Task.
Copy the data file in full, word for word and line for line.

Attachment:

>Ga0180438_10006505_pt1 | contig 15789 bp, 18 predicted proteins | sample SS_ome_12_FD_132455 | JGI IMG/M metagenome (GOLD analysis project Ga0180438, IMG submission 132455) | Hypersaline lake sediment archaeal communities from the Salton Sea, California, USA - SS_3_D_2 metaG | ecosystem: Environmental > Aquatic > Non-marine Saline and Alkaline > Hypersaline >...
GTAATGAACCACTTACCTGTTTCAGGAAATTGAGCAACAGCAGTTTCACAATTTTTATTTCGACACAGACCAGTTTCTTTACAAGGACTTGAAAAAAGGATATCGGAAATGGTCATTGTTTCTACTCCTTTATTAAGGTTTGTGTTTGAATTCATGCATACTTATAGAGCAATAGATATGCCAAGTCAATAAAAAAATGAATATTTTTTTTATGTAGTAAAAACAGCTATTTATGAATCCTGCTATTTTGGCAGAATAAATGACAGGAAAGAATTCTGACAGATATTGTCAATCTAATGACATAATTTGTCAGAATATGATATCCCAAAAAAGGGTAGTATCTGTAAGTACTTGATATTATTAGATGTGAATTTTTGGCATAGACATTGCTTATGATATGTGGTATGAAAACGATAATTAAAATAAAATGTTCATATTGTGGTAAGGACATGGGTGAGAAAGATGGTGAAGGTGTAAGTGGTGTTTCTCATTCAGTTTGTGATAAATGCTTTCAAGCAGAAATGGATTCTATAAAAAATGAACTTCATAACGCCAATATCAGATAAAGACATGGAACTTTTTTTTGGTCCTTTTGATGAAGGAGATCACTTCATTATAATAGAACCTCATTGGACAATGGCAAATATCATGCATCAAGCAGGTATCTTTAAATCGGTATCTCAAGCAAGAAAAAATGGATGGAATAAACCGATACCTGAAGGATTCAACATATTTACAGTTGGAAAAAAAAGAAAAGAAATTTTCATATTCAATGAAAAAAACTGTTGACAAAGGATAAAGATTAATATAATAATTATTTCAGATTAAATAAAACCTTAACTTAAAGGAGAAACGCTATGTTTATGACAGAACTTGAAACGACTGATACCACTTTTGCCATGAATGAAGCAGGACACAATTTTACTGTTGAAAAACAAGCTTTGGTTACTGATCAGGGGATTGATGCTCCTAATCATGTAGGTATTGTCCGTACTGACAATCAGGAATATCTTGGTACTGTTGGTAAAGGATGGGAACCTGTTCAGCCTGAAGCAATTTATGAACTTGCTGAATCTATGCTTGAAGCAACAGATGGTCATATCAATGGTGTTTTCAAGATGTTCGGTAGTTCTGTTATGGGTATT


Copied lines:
>Ga0180438_10006505_pt1 | contig 15789 bp, 18 predicted proteins | sample SS_ome_12_FD_132455 | JGI IMG/M metagenome (GOLD analysis project Ga0180438, IMG submission 132455) | Hypersaline lake sediment archaeal communities from the Salton Sea, California, USA - SS_3_D_2 metaG | ecosystem: Environmental > Aquatic > Non-marine Saline and Alkaline > Hypersaline >...
GTAATGAACCACTTACCTGTTTCAGGAAATTGAGCAACAGCAGTTTCACAATTTTTATTTCGACACAGACCAGTTTCTTTACAAGGACTTGAAAAAAGGATATCGGAAATGGTCATTGTTTCTACTCCTTTATTAAGGTTTGTGTTTGAATTCATGCATACTTATAGAGCAATAGATATGCCAAGTCAATAAAAAAATGAATATTTTTTTTATGTAGTAAAAACAGCTATTTATGAATCCTGCTATTTTGGCAGAATAAATGACAGGAAAGAATTCTGACAGATATTGTCAATCTAATGACATAATTTGTCAGAATATGATATCCCAAAAAAGGGTAGTATCTGTAAGTACTTGATATTATTAGATGTGAATTTTTGGCATAGACATTGCTTATGATATGTGGTATGAAAACGATAATTAAAATAAAATGTTCATATTGTGGTAAGGACATGGGTGAGAAAGATGGTGAAGGTGTAAGTGGTGTTTCTCATTCAGTTTGTGATAAATGCTTTCAAGCAGAAATGGATTCTATAAAAAATGAACTTCATAACGCCAATATCAGATAAAGACATGGAACTTTTTTTTGGTCCTTTTGATGAAGGAGATCACTTCATTATAATAGAACCTCATTGGACAATGGCAAATATCATGCATCAAGCAGGTATCTTTAAATCGGTATCTCAAGCAAGAAAAAATGGATGGAATAAACCGATACCTGAAGGATTCAACATATTTACAGTTGGAAAAAAAAGAAAAGAAATTTTCATATTCAATGAAAAAAACTGTTGACAAAGGATAAAGATTAATATAATAATTATTTCAGATTAAATAAAACCTTAACTTAAAGGAGAAACGCTATGTTTATGACAGAACTTGAAACGACTGATACCACTTTTGCCATGAATGAAGCAGGACACAATTTTACTGTTGAAAAACAAGCTTTGGTTACTGATCAGGGGATTGATGCTCCTAATCATGTAGGTATTGTCCGTACTGACAATCAGGAATATCTTGGTACTGTTGGTAAAGGATGGGAACCTGTTCAGCCTGAAGCAATTTATGAACTTGCTGAATCTATGCTTGAAGCAACAGATGGTCATATCAATGGTGTTTTCAAGATGTTCGGTAGTTCTGTTATGGGTATT